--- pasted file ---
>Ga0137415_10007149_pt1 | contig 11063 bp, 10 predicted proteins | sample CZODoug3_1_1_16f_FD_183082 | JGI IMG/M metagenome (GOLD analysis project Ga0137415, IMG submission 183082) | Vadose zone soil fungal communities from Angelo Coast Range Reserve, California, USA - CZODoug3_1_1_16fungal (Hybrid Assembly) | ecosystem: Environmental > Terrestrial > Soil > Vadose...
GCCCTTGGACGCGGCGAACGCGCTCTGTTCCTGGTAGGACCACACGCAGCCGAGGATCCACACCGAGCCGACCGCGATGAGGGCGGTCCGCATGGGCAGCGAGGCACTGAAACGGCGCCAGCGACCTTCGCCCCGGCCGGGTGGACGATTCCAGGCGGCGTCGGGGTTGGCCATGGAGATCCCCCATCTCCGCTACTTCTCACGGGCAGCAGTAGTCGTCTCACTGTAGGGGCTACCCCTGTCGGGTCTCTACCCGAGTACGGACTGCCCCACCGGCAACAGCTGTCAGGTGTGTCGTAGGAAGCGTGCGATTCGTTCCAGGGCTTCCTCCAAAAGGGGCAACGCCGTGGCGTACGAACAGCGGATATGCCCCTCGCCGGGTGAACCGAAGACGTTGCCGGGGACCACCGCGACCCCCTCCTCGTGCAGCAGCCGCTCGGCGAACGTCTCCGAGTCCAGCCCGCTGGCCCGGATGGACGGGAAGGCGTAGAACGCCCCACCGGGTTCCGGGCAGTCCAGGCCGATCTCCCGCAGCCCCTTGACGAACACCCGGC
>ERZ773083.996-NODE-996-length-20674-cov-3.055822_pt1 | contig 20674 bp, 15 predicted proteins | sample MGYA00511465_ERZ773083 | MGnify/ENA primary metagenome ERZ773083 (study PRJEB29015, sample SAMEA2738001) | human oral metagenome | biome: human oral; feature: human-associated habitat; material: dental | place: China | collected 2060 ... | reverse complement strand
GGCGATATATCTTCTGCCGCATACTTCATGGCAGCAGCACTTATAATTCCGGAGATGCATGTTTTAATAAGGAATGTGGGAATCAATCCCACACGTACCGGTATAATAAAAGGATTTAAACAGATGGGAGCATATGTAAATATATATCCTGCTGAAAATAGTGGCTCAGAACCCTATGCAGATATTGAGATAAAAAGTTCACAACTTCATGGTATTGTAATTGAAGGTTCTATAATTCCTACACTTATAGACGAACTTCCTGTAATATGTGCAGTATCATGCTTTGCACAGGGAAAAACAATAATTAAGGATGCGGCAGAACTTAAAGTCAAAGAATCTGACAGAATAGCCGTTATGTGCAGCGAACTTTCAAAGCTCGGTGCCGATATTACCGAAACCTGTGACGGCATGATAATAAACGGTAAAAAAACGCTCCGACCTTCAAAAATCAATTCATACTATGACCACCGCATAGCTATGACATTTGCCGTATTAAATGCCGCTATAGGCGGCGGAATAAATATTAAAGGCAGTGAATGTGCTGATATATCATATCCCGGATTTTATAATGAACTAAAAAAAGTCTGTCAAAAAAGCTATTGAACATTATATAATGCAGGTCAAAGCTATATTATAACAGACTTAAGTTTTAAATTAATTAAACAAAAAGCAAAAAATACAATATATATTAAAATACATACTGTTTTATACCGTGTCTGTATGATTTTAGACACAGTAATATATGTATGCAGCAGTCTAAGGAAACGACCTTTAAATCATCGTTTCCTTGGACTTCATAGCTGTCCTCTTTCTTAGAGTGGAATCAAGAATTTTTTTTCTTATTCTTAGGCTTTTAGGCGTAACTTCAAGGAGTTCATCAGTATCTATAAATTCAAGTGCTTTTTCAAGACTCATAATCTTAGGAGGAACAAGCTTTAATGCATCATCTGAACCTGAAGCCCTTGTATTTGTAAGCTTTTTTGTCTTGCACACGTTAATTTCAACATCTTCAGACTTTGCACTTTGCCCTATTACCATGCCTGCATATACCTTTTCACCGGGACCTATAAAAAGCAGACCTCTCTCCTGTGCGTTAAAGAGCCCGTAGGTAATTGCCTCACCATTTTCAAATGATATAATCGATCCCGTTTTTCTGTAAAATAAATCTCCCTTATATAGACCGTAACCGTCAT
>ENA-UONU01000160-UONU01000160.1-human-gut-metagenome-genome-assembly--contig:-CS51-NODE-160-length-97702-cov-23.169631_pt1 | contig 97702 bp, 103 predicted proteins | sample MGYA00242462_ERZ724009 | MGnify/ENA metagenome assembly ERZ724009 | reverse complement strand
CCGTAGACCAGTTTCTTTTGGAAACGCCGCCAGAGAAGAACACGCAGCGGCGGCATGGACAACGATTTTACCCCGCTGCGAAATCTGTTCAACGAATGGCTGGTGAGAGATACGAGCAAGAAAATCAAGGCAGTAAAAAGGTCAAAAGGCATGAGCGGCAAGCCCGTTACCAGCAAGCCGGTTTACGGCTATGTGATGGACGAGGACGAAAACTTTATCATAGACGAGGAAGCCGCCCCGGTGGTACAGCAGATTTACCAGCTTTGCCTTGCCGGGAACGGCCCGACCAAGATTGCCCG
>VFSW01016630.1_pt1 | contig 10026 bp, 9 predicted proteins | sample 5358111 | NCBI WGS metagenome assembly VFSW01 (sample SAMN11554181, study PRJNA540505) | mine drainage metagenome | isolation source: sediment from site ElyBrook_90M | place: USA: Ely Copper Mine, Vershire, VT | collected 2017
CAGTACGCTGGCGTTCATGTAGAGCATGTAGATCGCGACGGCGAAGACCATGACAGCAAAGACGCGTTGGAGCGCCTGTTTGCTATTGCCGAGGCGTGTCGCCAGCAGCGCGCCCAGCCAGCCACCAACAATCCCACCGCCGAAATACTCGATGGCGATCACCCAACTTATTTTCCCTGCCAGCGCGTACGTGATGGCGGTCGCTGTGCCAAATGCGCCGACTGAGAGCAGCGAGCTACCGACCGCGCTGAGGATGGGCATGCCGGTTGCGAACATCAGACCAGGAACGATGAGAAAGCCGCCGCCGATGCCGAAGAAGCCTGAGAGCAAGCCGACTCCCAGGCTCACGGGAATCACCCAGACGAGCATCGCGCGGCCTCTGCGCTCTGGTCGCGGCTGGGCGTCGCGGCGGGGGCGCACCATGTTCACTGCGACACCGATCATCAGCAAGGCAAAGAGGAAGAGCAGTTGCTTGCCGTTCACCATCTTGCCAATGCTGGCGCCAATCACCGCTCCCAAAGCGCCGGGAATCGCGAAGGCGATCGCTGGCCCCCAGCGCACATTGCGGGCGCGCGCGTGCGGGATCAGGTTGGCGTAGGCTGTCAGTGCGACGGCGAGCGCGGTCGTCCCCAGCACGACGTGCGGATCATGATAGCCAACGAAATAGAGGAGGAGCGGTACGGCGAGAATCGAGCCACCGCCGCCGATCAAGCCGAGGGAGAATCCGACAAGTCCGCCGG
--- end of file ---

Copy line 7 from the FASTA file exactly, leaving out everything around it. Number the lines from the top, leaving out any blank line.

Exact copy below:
>VFSW01016630.1_pt1 | contig 10026 bp, 9 predicted proteins | sample 5358111 | NCBI WGS metagenome assembly VFSW01 (sample SAMN11554181, study PRJNA540505) | mine drainage metagenome | isolation source: sediment from site ElyBrook_90M | place: USA: Ely Copper Mine, Vershire, VT | collected 2017